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U.S. Senator Mike Enzi, R-Wyo., said Congressional Democrats’ plans to change Medicare prescription drug benefits by federalizing it and eliminating the free-market negotiation model we use now, "turned the corner and bumped into reality" this week.

"I’ve received dozens of calls and letters from Wyoming seniors who don’t want Congress to interfere with their prescription drug plan because their plan is working for them. Today the independent Congressional Budget Office confirmed that the proposed changes would do little to save anybody money," Enzi said. "We have already implemented a plan that is working. We don’t need meddling for the sake of meddling or a new system conjured up for political convenience."

About 89 percent of seniors in Wyoming are receiving prescription drug coverage, an increase of 16 percent from last year. Five separate surveys show that more than 75 percent of beneficiaries are satisfied with the program.

"The program is working, why are some in Congress so intent on ‘fixing’ something that isn’t broken?" said Enzi.

Democrats in the House proposed and passed H.R. 4, which would hand over drug price negotiations to a government agency. This switch from the market-based negotiations that seniors benefit from now would allow prices to be fixed on Medicare prescription drugs and could lead to nationwide limits on the drugs available to seniors and the disabled. The Senate Finance Committee is scheduled to take up similar legislation today. The Senate bill is less dramatic than the House proposal. The Senate version would allow instead of require government price manipulation, but Enzi said free market negotiation will yield better results for seniors.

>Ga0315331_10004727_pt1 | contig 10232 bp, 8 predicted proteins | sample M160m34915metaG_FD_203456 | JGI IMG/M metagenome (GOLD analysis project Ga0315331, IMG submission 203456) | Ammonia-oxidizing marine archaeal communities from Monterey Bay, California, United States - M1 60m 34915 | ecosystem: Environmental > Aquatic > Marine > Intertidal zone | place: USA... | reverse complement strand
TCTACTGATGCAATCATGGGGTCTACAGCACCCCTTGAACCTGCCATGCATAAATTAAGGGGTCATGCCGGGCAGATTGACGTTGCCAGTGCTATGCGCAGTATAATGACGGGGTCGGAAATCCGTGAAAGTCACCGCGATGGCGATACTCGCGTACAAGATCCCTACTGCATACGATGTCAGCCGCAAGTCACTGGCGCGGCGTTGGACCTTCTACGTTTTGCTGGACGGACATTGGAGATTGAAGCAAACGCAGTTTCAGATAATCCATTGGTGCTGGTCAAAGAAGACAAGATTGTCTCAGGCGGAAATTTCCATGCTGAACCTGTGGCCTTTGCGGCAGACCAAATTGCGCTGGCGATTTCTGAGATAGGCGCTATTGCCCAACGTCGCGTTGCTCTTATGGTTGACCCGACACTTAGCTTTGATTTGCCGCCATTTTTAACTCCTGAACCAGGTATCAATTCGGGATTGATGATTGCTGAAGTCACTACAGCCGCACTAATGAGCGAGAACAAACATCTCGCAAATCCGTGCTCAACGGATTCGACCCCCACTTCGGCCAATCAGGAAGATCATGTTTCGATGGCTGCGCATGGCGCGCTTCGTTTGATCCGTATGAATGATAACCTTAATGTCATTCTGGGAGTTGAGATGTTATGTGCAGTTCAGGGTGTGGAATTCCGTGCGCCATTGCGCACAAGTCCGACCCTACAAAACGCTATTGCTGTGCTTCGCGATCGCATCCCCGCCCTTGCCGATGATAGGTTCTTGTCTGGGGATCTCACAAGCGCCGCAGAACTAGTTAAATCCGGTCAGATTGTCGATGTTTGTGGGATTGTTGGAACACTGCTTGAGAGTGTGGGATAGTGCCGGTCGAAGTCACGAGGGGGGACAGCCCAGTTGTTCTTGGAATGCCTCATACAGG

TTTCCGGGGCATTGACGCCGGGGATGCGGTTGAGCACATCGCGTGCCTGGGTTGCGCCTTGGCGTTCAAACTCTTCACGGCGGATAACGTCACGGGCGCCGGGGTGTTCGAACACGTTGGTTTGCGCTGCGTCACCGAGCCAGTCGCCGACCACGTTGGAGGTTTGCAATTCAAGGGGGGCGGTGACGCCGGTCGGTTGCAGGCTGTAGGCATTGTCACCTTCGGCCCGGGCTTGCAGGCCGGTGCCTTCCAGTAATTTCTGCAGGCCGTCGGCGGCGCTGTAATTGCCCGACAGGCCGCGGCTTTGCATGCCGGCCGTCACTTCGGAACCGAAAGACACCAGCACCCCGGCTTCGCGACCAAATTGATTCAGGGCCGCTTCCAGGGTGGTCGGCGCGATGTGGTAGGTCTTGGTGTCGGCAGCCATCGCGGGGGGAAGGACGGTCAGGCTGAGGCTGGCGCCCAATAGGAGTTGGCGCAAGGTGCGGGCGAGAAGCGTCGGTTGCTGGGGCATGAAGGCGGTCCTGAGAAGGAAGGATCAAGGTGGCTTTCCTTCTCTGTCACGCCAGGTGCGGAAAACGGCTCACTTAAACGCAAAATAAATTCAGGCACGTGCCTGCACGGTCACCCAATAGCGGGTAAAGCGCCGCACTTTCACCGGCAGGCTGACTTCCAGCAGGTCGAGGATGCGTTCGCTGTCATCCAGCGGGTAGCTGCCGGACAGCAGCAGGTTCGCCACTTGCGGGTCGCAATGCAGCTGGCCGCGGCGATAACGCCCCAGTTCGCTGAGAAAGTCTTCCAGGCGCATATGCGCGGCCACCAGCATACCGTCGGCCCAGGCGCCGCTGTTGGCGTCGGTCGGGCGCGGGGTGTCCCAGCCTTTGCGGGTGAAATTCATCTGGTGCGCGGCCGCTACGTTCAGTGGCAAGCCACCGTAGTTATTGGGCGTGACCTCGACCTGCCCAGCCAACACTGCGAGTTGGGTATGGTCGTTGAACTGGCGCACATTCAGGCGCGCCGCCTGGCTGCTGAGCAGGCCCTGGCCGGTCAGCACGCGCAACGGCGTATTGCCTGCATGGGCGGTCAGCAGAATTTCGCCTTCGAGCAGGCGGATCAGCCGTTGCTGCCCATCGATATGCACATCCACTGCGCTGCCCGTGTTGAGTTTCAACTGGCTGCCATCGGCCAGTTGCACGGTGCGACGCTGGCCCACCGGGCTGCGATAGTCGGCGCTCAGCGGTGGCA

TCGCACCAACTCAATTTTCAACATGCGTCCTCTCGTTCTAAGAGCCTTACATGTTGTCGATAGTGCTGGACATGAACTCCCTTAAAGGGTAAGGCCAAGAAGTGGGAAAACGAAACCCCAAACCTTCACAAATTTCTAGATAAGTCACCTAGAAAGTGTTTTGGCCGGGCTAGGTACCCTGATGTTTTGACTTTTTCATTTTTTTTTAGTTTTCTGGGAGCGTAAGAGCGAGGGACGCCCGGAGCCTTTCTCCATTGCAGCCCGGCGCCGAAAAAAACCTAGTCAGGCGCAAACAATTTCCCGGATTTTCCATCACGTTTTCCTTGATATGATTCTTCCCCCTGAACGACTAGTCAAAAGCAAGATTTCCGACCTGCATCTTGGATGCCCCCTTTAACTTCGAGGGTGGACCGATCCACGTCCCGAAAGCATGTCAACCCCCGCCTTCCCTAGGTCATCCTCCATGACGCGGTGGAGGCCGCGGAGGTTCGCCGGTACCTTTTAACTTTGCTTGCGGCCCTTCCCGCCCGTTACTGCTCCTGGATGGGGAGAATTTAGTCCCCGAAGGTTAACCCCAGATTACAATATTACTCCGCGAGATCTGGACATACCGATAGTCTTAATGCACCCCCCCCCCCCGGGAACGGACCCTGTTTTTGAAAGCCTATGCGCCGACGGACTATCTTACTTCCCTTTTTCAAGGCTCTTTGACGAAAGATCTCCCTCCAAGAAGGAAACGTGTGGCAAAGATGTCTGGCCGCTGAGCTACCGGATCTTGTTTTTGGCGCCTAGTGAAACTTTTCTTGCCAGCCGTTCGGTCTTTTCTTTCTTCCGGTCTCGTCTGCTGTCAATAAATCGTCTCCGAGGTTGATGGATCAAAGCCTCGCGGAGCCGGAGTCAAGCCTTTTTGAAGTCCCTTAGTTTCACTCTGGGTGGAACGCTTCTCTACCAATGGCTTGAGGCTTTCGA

"Making sure the government does not interfere by price fixing protects seniors and the disabled from having the government decide which drugs their doctors can prescribe. It maintains the sacred relationship that seniors have with their doctors, who know best about what particular drugs are right for their patients. Patients support this language and they want us to maintain it," said Enzi.

Enzi said the Medicare Part D prescription drug program has proven to have better benefits than the Veteran’s Affairs health program and many veterans have enrolled in Part D. If the Democrats’ proposal passes Congress Medicare Part D prescription prices will become more controlled, like the VA health program, according to Enzi.

The Centers for Medicare and Medicaid Services reported that 1.4 million beneficiaries have enrolled in Medicare’s Part D program since the benefit took effect on January 1, 2006, bringing the total number of people with Medicare now receiving comprehensive prescription drug coverage to more than 39 million.